The problem with Greenberg’s question has to do with the result. Why do we ask questions of the athletes we cover? Seriously. That’s not rhetorical. What’s the goal? It’s to get interesting answers. At least that’s the hope whether it’s for a quote that will be included in a story, a sound bite to be replayed later or — like in this situation — during an interview that is airing live. The question should be engineered to elicit interesting content, and there was very little chance that the question Greenberg asked Banchero was going to produce anything close to that.

I know that because I have heard some version of this question asked hundreds of times. That’s not an exaggeration. I attended the NFL scouting combine annually for a number of years, and if a player wasn’t asked why he should be the first overall pick, he’d get asked why he should be a first-round pick or why he should be one of the first players chosen at his position. Never — in all that time — have I ever heard what would be considered an interesting or informative answer. In my experience, players tend to talk in incredibly general terms about their own abilities and then seek to compliment their peers in an effort to avoid coming off as cocky.

Here’s how Banchero answered Greenberg’s question: “Yeah, thank you all for having me, first off., I feel like I’m the number one pick in the draft because I’m the best overall player. I feel like I check all the boxes whether it’s being a great teammate, being the star player or doing whatever the coach needs. I’ve been a winner my whole life. Won everywhere I’ve went, and when I get to the NBA, that’s going to be the same goal for me. So just combining all those things, and knowing what I have to work on to be better is a formula for me.”

There’s nothing wrong with answer just as there was nothing wrong with the question. It’s just that both are really, really forgettable. ESPN did put a clip on YouTube with the headline “Paolo Banchero: I’m the best overall player in the NBA Draft | NBA Countdown” but I think I’m the only who will remember it and that’s only because I’m flapping my arms and squawking not because there was anything bad per se, but because there was nothing really good, either.

First of all, I’m not sure why it matters if Banchero thinks he should be the number one overall pick. He’s not going to be making that decision. The team that holds the top draft pick — in this case Orlando — is. Here’s a much better question: “How important is it for you to be the number one overall pick?” This would actually give an idea of the stakes for Banchero. What does this actually mean to him? Asking him why he should go number one is asking Banchero to tell us how others should see him. Asking Banchero how important it would be go number one is asking him to tell us about his feelings, something that’s much more likely to produce an interesting answer.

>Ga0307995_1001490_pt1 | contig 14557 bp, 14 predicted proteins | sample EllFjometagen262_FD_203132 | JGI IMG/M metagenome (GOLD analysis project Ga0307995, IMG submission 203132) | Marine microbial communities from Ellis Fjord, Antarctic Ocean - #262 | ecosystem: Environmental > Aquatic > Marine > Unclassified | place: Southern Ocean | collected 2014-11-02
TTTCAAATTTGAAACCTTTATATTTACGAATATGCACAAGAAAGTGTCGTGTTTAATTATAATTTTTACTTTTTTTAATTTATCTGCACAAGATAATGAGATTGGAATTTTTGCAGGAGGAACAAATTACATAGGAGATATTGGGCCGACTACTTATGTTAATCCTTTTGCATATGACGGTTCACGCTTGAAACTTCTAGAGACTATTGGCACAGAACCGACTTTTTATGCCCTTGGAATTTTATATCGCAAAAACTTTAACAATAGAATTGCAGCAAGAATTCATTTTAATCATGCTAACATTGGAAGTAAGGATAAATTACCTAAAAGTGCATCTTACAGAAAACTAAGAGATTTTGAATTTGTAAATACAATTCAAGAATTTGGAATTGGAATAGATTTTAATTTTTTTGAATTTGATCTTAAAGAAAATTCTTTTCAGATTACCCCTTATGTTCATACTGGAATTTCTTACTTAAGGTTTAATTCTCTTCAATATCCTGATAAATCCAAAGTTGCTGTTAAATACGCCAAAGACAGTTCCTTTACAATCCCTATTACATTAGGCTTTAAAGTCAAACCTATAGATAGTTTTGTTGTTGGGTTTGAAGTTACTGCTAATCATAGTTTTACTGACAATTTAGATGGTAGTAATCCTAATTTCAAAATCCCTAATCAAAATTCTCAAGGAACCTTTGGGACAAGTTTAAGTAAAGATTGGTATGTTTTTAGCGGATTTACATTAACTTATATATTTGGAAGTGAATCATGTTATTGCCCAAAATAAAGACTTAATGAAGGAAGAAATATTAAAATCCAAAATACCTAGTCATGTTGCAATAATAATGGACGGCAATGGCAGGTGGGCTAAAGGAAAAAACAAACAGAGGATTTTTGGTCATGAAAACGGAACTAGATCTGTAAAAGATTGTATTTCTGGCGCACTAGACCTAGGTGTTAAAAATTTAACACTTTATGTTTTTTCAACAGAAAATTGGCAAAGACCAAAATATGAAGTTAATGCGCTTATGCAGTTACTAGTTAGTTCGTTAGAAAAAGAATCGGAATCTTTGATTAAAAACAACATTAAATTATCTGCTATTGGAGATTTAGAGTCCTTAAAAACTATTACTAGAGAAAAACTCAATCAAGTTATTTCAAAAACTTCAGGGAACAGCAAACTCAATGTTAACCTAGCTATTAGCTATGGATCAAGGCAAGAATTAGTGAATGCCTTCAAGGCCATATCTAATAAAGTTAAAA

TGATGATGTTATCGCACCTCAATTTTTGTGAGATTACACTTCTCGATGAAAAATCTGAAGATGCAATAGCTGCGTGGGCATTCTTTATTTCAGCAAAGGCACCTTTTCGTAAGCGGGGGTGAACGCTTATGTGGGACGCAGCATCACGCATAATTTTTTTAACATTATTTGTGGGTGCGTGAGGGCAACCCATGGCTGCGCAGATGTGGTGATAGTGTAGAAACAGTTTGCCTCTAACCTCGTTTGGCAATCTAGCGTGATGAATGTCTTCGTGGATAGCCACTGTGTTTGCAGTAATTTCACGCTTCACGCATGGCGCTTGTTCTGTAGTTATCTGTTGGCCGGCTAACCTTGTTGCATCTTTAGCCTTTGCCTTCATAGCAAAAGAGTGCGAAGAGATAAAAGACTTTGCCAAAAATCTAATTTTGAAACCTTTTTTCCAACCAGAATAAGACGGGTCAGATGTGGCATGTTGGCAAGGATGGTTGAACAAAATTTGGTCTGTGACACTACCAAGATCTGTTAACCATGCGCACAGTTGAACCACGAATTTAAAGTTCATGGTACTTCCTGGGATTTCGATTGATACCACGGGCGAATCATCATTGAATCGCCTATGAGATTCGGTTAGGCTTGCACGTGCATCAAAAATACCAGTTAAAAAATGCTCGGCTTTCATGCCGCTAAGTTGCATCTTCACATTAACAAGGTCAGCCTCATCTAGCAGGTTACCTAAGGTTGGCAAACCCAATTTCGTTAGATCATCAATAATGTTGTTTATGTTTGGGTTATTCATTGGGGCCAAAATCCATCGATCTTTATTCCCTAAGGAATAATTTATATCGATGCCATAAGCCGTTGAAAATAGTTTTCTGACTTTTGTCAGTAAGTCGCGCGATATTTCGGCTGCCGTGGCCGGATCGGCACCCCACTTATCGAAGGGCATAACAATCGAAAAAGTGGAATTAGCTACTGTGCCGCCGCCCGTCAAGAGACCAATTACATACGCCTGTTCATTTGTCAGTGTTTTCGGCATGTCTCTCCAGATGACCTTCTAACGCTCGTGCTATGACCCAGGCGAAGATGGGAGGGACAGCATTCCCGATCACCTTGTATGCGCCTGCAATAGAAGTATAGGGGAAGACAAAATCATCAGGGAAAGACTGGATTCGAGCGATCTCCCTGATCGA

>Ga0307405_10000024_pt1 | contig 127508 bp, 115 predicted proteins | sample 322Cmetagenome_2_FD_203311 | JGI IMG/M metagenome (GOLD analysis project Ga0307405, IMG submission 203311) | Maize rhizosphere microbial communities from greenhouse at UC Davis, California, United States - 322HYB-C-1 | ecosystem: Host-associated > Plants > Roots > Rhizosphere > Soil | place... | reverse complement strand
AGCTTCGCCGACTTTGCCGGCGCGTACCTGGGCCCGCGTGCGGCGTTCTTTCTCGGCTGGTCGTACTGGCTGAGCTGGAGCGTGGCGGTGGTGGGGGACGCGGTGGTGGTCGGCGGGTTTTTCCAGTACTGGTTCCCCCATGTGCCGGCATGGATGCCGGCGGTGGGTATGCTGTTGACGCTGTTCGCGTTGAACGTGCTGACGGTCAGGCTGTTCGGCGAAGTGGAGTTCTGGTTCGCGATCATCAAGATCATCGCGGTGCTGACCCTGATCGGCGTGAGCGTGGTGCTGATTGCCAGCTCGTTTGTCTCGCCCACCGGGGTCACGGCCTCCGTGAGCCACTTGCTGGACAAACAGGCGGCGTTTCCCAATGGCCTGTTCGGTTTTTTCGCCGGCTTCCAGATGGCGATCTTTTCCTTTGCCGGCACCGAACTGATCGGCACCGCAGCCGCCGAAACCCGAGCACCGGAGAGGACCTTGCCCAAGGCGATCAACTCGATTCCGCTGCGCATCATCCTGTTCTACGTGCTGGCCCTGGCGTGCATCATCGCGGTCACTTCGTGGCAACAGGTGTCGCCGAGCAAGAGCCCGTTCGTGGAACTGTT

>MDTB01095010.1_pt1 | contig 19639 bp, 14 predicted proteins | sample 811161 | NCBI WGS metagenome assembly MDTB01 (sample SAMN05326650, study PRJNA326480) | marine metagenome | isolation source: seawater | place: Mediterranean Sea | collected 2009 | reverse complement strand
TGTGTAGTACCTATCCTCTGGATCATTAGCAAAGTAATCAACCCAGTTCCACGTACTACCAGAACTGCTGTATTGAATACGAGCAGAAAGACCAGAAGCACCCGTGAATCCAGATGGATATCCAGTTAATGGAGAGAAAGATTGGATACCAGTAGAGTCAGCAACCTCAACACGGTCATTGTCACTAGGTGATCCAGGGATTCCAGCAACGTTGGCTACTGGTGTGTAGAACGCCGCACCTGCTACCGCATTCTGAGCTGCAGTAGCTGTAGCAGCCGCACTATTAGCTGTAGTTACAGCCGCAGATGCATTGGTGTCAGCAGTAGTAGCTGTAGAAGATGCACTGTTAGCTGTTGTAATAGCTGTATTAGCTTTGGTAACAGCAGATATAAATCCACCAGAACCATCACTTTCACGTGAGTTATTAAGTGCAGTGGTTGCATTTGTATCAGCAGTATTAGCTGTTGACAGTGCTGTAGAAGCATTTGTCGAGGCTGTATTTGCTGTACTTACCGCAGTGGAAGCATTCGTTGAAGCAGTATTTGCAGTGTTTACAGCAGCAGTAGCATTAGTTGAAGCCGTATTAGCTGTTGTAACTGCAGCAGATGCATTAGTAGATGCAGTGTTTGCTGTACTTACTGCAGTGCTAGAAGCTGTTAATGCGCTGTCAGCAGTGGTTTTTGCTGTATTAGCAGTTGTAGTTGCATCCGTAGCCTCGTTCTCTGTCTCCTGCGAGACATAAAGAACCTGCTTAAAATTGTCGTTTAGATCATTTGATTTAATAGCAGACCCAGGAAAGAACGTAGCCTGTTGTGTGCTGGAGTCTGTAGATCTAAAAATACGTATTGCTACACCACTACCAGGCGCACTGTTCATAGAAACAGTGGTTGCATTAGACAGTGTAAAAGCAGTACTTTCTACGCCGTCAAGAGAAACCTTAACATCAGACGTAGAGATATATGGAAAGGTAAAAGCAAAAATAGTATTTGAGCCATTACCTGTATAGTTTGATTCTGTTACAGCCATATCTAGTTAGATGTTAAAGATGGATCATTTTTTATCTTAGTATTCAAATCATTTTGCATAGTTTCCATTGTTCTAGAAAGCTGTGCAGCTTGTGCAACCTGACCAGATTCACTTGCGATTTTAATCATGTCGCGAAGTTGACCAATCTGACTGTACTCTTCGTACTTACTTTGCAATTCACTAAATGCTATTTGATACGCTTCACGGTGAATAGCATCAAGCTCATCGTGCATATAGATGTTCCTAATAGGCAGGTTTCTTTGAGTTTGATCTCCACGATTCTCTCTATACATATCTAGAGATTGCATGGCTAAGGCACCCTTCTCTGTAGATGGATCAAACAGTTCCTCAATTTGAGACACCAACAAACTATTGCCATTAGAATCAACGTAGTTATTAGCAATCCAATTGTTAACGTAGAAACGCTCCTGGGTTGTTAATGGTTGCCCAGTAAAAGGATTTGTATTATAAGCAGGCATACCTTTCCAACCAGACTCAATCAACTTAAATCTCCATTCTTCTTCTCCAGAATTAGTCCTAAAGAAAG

The point here isn’t to question Greenberg’s overall competence because I don’t. He’s as versatile a host as there is in the game, and anyone else in the industry has something to learn from the way he teases ahead to content. What I want to point out not just how we fail to maximize opportunities to generate interesting content, but why. Interviews are a staple of the sports-media industry. We rely on these interviews as both primary content that will be consumed directly, and as the genesis for our own opinions and reaction yet for all that importance we spend very little time thinking about the kind of answer this question is likely to produce.

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BSM Writers

The Client Just Said YES, Now What?

We should spend as much time on what we will do after the client says YES.



One of the most significant moments in radio sales is when the client agrees to your proposal and says YES. But, when they do say YES, do you know what’s next? We better have an answer!

We spend a lot of time getting ready for clients with research, spec spots (thank you, radio sales trainer Chris Lytle-go to 22:30), proposals, and meetings. All of our focus is on getting the client to say YES. We should spend as much time on what we will do after the client says YES. For example, getting newer sales reps to sell annual advertising contracts would be ideal for building a list. They would have less pressure, more job security, and could spend more time making the advertising work for their clients. But, since most newer reps don’t know the business yet, they don’t bite off more than they can chew and sell a package of the month.

When a client says yes to the weight loss promotion, it’s pretty clear how to write the ads, what the promos will say, etc. BUT, if a newer sales rep starts selling annual contracts to a direct local client who needs a resource, how will that work? Let’s make sure we paint the picture right upfront. More experienced reps know that they need to assume the client will say YES to the weight loss promo and have a plan accordingly.

They have the next steps to building copy and promos, a credit app or credit card payment form, and any other detail the client must provide. But, when we ask a direct local client for an annual advertising contract, watch out! You have just made a partnership. Why not lay out, upfront, what that will look like. And I understand not every local client needs the same level of service.

A car dealer has the factories pushing quarterly promotions, agencies producing ads, and in-house marketing directors pulling it all together sometimes. Other clients need your help in promotions, copywriting, or idea generation. Make a plan upfront with your client about when you will meet to discuss the next quarter’s ad program. Include your station’s promotions or inventory for football and basketball season, a summer NTR event, digital testimonials with on-air talent, etc., in your annual proposal. Go out as far as you can and show what you have to offer to the client and how you can execute it. This exercise is good for you and, once mastered, guides the client on how you will take care of them after the sale. It also opens your eyes to what it takes to have a successful client partnership inside and outside the station.

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BSM Writers

Media Noise – Episode 74



This week, Demetri is joined by Ian Casselberry and Ryan Brown. Demetri talks about the NBA Draft getting an ABC simulcast, Ian talks about Patrick Beverley’s breakout week on TV, and Ryan reminds us that Tom Brady may be the star, but Kevin Burkhardt is the story we shouldn’t forget.